Wanaka LandSAR one stop shop

Central Otago Mirror - - NEWS - By MAR­JORIE COOK

The Wanaka LandSAR team needs about $30,000 a year ‘‘just to stand still’’, the or­gan­i­sa­tion’s fundraiser Phil Mel­chior said re­cently.

But stand­ing still is not re­ally some­thing Wanaka LandSAR does.

It has worked on at least 40 op­er­a­tions since June last year and usu­ally con­ducts be­tween 30 to 50 a year.

The Mt As­pir­ing Na­tional Park is on the doorstep. It’s an out­doors adventure mecca that’s claimed the lives of 47 peo­ple since 2002.

A re­cent open day at the new $400,000 pur­pose-built build­ing on Bal­lan­tyne Rd was the first chance for the public to see the in­ci­dent con­trol room and in­spect the gear used for ev­ery­thing from swift river res­cues to he­li­copter strop lifts.

Wanaka LandSAR chair­man Paul Mar­shall is a for­mer Dunedin-ite who has worked for much of his ca­reer in the po­lice force in Auck­land.

He moved back south a few years ago and is good mates with Wanaka’s po­lice search and res­cue co-or­di­na­tor Sergeant Aaron Ni­chol­son, who worked un­der Mar­shall in Auck­land a long time ago.

Mar­shall says Wanaka’s new build­ing is a ‘‘bench­mark’’ for a vol­un­teer or­gan­i­sa­tion and had amazed vis­i­tors.

‘‘But now we have run­ning costs that we’ve not had be­fore. The non-sexy stuff, rates, in­sur­ance, power . . . So we would love to talk to any­one who can help out,’’ he said.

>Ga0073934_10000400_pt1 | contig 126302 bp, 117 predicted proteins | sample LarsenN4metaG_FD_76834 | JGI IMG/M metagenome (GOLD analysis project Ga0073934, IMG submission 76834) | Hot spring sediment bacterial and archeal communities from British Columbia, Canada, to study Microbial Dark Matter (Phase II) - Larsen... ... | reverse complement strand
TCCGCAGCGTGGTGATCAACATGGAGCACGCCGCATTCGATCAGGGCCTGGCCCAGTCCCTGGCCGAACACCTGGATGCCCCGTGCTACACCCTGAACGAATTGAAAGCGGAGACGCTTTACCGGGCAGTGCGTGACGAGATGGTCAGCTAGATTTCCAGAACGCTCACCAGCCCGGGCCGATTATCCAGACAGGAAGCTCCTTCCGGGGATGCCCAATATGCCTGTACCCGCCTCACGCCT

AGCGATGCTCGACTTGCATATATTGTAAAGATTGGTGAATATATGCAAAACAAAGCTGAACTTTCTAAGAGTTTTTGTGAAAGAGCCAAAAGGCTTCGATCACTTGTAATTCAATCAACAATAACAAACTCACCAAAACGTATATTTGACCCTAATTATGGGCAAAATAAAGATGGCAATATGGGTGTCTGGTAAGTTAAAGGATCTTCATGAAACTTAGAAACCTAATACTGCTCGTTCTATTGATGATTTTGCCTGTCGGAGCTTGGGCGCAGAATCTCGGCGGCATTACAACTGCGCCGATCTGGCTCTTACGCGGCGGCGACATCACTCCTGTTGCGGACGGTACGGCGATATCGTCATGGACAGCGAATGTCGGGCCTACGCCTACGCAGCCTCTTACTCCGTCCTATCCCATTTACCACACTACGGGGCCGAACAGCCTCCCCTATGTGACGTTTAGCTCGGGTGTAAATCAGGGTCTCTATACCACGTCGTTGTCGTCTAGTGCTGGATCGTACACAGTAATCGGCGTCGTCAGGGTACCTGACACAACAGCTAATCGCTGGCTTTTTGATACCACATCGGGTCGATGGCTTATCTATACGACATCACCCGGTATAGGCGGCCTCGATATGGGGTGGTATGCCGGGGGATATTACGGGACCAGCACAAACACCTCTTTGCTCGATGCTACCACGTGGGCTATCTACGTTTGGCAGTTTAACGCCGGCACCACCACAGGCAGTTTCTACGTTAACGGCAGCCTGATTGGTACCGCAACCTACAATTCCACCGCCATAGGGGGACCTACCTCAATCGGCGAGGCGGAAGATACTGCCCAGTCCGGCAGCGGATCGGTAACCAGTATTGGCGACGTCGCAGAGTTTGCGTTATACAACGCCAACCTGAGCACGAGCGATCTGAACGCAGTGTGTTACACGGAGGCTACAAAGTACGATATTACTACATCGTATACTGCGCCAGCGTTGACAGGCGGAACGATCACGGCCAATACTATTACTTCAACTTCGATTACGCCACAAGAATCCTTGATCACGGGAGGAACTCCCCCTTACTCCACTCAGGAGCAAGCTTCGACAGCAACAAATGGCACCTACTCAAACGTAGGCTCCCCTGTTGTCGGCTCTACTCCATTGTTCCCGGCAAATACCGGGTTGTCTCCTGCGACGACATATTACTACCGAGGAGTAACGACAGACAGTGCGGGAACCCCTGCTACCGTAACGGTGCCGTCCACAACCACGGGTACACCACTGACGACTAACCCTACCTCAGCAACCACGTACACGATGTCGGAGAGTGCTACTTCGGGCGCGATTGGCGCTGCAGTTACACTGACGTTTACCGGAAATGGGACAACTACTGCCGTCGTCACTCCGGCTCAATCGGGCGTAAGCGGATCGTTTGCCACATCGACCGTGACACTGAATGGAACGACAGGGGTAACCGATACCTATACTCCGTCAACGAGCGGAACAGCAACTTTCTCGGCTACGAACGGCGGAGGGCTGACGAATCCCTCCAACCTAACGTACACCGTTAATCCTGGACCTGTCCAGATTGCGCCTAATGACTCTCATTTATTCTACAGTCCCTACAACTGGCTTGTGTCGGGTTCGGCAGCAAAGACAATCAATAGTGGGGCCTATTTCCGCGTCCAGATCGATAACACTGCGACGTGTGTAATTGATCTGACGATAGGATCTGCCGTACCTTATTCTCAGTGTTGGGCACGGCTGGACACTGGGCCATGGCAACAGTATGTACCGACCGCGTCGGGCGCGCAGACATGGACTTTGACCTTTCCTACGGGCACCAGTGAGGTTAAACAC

One sug­ges­tion now be­ing ex­plored is a Friends of Wanaka LandSAR scheme. How­ever, Mar­shall be­lieves it is un­likely the group will ever be­come a Gov­ern­ment-funded team, sim­i­lar to one at Ao­raki-Mt Cook.

Queen­stown’s alpine cliff res­cue team is presently lob­by­ing along those lines but Mar­shall is prag­matic.

‘‘Who are you go­ing to ring when your hus­band is over­due? The po­lice. No-one ever rings LandSAR,’’ he said.

There was no deny­ing the re­sources the po­lice brought to LandSAR groups, such as com­puter tech­nol­ogy, con­tacts and ad­min­is­tra­tion skills for things like coro­nial en­quiries. The po­lice also funded things like he­li­copters and some fuel ex­penses.

Ao­raki-Mt Cook, with its ex­tremely tech­ni­cal ter­rain, is a spe­cial case, he says.

‘‘Mt Cook, clearly there is no ques­tion they need a full­time hard core group. I know Queen­stown has been talk­ing about that for a long time. It would be nice for Wanaka too.

‘‘But I would ar­gue you would only need to have one full-timer in Wanaka and Queen­stown. Even then, fund­ing would be an is­sue,’’ he said.

Nev­er­the­less, Wanaka’s out­fit is pro­fes­sional, in skills, train­ing, at­ti­tude and equip­ment. Many vol­un­teers work as full­time river or moun­tain guides, while oth­ers are ex­pe­ri­enced recre­ation­al­ists work­ing in other in­dus­tries.

Sev­eral are ‘‘phec-trained’’ – mean­ing they can of­fer pre­hos­pi­tal emer­gency care in the field.

The gear room – and be­fore we con­tinue much fur­ther, Mar­shall stresses it is alarmed – is full. First aid gear and ropes are packed into dry bags, ready to go. ‘‘Rat packs’’ of dried food can also be shoved straight into bags, along with drink bot­tles and cook­ers.